BECAUSE purple is a mixture of red, the warmest colour in the spectrum, and blue, the coldest colour, there is a shade to suit everyone.
It’s therefore surprising that many women shy away from using purple when it comes to choosing eye shadows.
“I definitely think some women are afraid of it,’’ says Boots No 7 consultant Raj Kaur. “They think it’s a bit bright and a colour that young girls use. But it can look lovely, you’ve just got to find the right purple.”
To demonstrate purple’s versatility and wearability, we asked three cosmetic consultants to show us how to use the new season’s colour palette.
The key, says Raj, is to test as many different shades of purple as you can: “Sometimes purple can look a bit bright and scary on the palette, but it looks completely different when it’s worn and different skin tones will bring out different shades.”
She showed us how it’s done with sales assistant Laura Griffin as her model. Raj chose a palette of soft purple, mauve and pink from the No7 collection. But to brighten things up a bit, without going over the top, she added a hint of electric purple at the corners of Laura’s blue/green eyes.
“The electric purple looks really bright in the palette,” says Raj, “but it’s actually not quite as bright when it’s on. It’s a good example of how you need to try a colour.”
Laura admits that she rarely wears purple, preferring more muted and smokey colours such as monochrome greys. And she’s not alone. The top selling No7 eye shadow palette comprises a collection of browns and neutral beige, but, says Raj, the purple palette also has its fans and the brand’s limited edition palette for spring – which features both a blue/purple and pink – has almost sold out.
Colour consultant Cath Hepworth from Brighouse, who works for Colour Me Beautiful, says that while there is a purple for everyone it’s not necessarily easy to find the right shade.
“The rule of thumb is that if you have cool colouring – hair, eyes, skin tone – then you can wear the cool, bluey purples, and if you have warm colouring then you can wear the red/purples. But it’s not quite as simple as that,’’ she explained.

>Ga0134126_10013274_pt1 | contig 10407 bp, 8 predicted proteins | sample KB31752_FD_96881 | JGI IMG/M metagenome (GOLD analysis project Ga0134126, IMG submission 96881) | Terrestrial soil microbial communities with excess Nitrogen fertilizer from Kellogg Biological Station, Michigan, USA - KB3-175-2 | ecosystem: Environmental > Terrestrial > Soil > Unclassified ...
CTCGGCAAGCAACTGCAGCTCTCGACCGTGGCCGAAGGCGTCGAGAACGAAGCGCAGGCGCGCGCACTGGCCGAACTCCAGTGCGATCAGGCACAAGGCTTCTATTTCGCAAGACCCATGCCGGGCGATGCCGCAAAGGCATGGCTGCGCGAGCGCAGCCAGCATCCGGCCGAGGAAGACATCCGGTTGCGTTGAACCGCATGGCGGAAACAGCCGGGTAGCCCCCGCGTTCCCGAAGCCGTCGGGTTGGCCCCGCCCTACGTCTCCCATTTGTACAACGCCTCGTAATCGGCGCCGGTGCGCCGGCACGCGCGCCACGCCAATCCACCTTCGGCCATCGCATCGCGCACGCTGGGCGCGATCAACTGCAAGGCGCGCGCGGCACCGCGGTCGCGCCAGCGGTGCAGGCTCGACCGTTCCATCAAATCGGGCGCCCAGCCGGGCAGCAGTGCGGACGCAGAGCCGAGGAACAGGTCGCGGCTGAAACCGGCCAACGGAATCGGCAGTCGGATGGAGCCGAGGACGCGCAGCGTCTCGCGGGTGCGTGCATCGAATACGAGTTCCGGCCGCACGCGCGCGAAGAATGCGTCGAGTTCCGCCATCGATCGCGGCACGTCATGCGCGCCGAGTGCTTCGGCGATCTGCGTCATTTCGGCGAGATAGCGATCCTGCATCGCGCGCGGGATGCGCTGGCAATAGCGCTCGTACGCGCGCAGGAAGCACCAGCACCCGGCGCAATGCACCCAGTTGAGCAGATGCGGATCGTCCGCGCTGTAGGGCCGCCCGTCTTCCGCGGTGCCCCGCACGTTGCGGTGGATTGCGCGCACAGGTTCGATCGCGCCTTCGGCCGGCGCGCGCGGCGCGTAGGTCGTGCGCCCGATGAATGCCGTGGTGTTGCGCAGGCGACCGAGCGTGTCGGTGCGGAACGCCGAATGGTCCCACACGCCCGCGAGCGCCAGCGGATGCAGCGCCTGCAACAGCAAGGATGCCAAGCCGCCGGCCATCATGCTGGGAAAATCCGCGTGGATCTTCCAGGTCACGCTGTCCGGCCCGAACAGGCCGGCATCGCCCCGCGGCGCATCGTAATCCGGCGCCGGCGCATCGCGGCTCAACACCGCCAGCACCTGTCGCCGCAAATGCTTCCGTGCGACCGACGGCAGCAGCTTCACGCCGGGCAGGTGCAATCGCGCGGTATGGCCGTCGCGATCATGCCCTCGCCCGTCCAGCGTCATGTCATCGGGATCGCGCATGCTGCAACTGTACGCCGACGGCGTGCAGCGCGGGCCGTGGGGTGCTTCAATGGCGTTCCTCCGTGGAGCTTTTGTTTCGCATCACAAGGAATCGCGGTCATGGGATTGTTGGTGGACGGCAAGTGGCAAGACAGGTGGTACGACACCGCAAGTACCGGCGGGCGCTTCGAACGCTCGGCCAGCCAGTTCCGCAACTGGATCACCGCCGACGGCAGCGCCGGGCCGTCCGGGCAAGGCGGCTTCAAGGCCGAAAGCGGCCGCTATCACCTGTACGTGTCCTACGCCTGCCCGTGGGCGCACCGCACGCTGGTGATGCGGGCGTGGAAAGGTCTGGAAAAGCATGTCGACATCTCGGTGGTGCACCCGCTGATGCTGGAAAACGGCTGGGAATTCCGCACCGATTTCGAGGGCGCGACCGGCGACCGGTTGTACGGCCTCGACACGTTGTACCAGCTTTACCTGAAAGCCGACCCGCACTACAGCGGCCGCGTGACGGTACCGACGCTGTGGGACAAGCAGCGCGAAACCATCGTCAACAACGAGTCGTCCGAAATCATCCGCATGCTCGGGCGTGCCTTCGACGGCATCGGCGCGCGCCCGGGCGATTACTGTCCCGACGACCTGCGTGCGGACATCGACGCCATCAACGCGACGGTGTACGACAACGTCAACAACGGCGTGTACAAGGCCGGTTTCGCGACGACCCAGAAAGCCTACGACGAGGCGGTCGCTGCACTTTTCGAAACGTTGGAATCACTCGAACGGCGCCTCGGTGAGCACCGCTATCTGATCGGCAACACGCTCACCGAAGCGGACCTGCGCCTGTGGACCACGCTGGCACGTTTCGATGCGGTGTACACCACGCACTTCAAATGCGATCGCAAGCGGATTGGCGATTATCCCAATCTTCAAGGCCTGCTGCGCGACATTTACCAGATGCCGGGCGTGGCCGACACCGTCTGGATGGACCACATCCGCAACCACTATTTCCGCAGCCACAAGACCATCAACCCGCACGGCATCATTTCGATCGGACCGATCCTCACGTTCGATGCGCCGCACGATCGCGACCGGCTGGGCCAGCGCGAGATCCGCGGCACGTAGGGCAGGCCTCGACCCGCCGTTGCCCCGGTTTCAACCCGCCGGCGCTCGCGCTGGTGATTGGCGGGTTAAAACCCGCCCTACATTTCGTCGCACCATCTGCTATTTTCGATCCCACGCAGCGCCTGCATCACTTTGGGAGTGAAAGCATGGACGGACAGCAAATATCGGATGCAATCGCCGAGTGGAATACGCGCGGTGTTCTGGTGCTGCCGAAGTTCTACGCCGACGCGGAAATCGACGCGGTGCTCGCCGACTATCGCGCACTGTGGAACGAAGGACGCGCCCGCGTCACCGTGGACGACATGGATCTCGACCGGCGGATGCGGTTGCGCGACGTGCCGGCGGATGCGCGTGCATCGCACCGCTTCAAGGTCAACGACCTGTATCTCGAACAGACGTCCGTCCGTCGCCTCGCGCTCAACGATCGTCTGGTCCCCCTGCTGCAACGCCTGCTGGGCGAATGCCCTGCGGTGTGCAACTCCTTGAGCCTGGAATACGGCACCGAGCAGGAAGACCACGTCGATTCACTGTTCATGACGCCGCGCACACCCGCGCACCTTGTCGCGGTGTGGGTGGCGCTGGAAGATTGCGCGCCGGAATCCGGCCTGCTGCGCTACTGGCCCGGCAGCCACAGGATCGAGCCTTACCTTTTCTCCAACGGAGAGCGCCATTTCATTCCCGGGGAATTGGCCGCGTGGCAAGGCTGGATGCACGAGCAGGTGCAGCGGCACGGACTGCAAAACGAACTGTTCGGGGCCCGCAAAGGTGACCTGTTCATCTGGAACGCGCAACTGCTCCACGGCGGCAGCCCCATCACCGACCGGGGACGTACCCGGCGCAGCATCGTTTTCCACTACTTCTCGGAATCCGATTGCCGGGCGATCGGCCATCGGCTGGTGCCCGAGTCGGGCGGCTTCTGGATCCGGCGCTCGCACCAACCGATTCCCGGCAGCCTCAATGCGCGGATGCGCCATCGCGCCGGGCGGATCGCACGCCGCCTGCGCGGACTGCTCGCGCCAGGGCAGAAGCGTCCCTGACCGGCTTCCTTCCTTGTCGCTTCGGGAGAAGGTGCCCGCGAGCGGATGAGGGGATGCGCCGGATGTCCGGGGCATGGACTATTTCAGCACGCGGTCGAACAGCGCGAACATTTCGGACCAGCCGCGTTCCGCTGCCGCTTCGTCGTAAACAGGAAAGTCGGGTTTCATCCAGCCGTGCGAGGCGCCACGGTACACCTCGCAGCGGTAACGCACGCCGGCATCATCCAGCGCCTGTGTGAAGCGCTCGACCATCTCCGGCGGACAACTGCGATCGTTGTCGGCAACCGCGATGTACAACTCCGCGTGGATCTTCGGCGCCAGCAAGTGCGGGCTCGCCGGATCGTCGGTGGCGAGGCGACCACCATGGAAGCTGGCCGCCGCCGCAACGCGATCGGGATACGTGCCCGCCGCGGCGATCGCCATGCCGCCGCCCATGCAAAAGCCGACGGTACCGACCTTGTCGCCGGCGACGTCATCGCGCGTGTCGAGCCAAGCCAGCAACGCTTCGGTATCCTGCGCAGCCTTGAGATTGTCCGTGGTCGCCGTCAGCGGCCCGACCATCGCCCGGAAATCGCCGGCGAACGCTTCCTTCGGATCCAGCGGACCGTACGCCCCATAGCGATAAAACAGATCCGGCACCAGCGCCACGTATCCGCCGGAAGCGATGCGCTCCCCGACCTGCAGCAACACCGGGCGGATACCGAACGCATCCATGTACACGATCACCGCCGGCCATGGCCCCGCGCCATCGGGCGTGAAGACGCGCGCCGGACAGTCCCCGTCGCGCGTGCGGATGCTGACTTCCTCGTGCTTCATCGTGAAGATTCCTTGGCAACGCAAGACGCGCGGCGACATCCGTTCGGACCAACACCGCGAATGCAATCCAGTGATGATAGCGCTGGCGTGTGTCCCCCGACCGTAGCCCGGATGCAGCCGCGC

“If I’m making-up someone who is a ‘clear’ with dark hair and blue eyes (Courtney Cox is a good example) then I’d always use a cool purple eyeshadow. However, someone who is ‘deep’, with dark hair and dark eyes, like Catherine Zeta Jones, can wear plums and aubergines.
“Women with ash tones in their hair or grey hair look best in cool, paler mauves.”
Cath says that purple is an extremely popular colour for clothing among her clients. “We sell a range of pashminas and the purple one is the biggest seller. But I’d say that most people can wear clothing in a much brighter shade of purple than they can use on their eyes,’’ she added.
At House of Fraser, Dior consultant Miriam Coldwell, demonstrated the use of plum and aubergine colours on her model, student hairdresser Hallah Al-Jawad. With her dark brown eyes and naturally dark hair, Hallah is the perfect candidate for the more dramatic colours at the purple end of the spectrum.
Miriam believes many women are concerned that purple eyeshadow will make them look as if they have “been punched in the face” and have black eyes.
“Women are generally worried about using the darker, stronger colours,” she said. “But it’s all about getting the shading right and using the right tones.”
Deep, dramatic colours, she added, can look stunning worn with evening wear.
With light hazel eyes and fair hair, however, brand manager Carol Smith – modelling for Yves Saint Laurent consultant Susan Vasilenko – needed the lighter shades of purple.
“Women are worried that purple is going to look garish but there is no skin tone that doesn’t go with purple, it’s just a question of getting the right shades,” said Susan.
“Purple makes a lovely change from playing it safe with the browns and smokey shades,” she added.
Our cosmetic consultants used the No7 Organza eye palette, £9.50, and Electric Purple single eyeshadow, £7; YSL Five Colour Harmony palette No 4, £39; and the Dior Five Colour Night Butterfly palette, also £39.
If in doubt, ask a cosmetic consultant to show you how to apply new and unfamiliar colours. They work with them all day, every day and see a wide range of customers with different skin tones and eye colours.